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Grammar 101: More Easily Is Easier

December 22nd, 2008 by

In previous Grammar 101 posts, I discussed some odd singular-plural pairs, the difference between less and fewer, and how to use apostrophes, among other things. One common error that I’ve been seeing a lot lately (especially with television commercials) is the confusion between adjectives and adverbs.

Taking a short stroll back to elementary school, you may recall that an adjective is used to describe or modify a noun, whereas an adverb is used to describe or modify a verb. Take the following sentence as an example:

The sly fox crawled slowly toward the rabbit.

In that sentence, “sly” is an adjective (describing the fox) and “slowly” is an adverb (described how the fox crawled. For most people who are familiar with the English language, the distinction between an adjective and an adverb appears to be quite clear, but there are certain instances where the two get easily confused. Perhaps the most common of these instances is differentiating between “easier” and “more easily.” This error is perhaps even more common than misusing affect and effect.

“Easier” is an adjective, used to describe a noun. His job is easier than mine is. “More easily” is an adverb, used to describe an action. The new car runs more easily than the old car. This sounds like a simple enough distinction, but I’ve seen quite a few places where ad companies (and people) used “easier” where they really should have used “more easily.”

Pay your bills easier with online billing.

In this example, it should be written as “Pay your bills more easily with online billing.” We are describing how the bills can be paid. By contrast, it would be correct to use “easier” in the following sentence, because “bill paying” is actually a noun. It is short for “the act of bill paying.”

Make bill paying easier with online billing.

In addition to easier and more easily, there are many other cases where such confusion may occur. Colloquially, you could probably get away with minor errors like these, but if you want to find success as a freelancer, you’ll want to keep these little quirks in check.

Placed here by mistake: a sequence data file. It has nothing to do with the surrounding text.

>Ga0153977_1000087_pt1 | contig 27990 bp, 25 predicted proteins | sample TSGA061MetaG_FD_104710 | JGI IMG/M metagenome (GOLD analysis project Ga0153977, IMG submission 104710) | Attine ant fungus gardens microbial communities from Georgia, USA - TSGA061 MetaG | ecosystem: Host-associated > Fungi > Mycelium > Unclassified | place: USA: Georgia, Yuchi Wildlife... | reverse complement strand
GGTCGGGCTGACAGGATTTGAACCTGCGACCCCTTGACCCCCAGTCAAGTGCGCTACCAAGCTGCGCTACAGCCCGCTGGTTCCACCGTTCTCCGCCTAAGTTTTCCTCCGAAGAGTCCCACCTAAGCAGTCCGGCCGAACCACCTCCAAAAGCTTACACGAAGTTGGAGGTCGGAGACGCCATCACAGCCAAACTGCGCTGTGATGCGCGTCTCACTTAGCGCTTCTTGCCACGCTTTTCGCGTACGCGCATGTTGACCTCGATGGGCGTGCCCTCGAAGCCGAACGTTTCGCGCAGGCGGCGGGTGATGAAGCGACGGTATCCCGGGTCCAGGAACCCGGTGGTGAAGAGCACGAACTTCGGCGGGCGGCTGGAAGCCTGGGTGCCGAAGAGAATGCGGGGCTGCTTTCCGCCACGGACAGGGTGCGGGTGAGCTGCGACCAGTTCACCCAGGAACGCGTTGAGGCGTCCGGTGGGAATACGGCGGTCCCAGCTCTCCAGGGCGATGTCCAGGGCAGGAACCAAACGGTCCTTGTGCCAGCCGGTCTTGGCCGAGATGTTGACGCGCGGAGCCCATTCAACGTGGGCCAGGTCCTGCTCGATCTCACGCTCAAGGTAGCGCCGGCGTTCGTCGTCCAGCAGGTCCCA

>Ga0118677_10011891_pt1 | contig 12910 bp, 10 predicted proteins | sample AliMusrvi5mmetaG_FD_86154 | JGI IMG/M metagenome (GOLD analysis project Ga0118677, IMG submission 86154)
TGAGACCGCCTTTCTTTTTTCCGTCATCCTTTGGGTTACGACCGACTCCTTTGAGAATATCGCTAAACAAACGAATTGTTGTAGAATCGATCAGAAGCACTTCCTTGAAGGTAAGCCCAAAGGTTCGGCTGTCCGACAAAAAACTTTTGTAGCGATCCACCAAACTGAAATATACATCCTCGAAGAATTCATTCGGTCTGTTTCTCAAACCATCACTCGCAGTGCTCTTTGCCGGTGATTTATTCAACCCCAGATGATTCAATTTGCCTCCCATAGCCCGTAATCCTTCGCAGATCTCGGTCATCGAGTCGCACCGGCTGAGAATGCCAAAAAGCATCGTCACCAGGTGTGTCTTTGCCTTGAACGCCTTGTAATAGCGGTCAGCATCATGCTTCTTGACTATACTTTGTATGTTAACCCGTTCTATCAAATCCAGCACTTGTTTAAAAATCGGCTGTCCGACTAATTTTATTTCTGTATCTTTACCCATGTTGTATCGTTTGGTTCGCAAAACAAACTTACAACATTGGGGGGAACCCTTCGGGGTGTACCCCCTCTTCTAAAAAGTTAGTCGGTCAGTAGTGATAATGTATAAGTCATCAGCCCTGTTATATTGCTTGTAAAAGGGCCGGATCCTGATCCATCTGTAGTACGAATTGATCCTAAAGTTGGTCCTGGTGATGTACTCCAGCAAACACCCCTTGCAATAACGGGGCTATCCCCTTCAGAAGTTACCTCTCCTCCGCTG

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Michael Kwan Freelance Writer

13 Responses to “Grammar 101: More Easily Is Easier”

  1. Nick says:

    Hmmm, I’ve never really thought about the distinction between these two. Makes me wonder how many times I’ve used them wrong, although as tough as the distinction is to make I will probably not fret about it too much in the future :S

  2. efish says:

    What about, Some people give up more easily than others?

  3. Ma Fernanda says:

    And could you tell me what about the word friendly?

    Friendlier or more friendly? Which one is the correct? Thanks!!

  4. Maris says:

    And another one: “It would be easier to answer to more specific questions.” I’m not sure if “it would be” belongs more to noun or verb.

  5. elaine says:

    Is “any” singular or plural in this example:

    If any of the offerings are suitable, please reply.
    If any of the offerings is suitable, please reply.

    thanks,
    elaine

    • Michael Kwan says:

      I believe it’s singular, because a “one” is implied in that sentence:

      If any one of the offerings is suitable, please reply.

      Bear in mind that “any” could be either singular or plural, depending on context.

      “If any offerings are suitable…” would also be correct.

      Any product you want is available.
      Any products you want are available.

    • Reaperoa says:

      Way late, but…

      Any is actually neither. It’s instead an adjective. The noun of the sentence is offerings, which is in fact plural.

      Any is actually never a noun. A quick check to see if a word is a noun: Stick it into the sentence “(A/The) [blank] ran.”

      If we use something like “The house ran.” it’s silly, but it also makes sense. However, if we put an adverb or adjective in there “The red ran.” it turns out nonsensical. You can’t even imagine it in but the most roundabout ways.

  6. Krasimir says:

    Thanks for the explanations!

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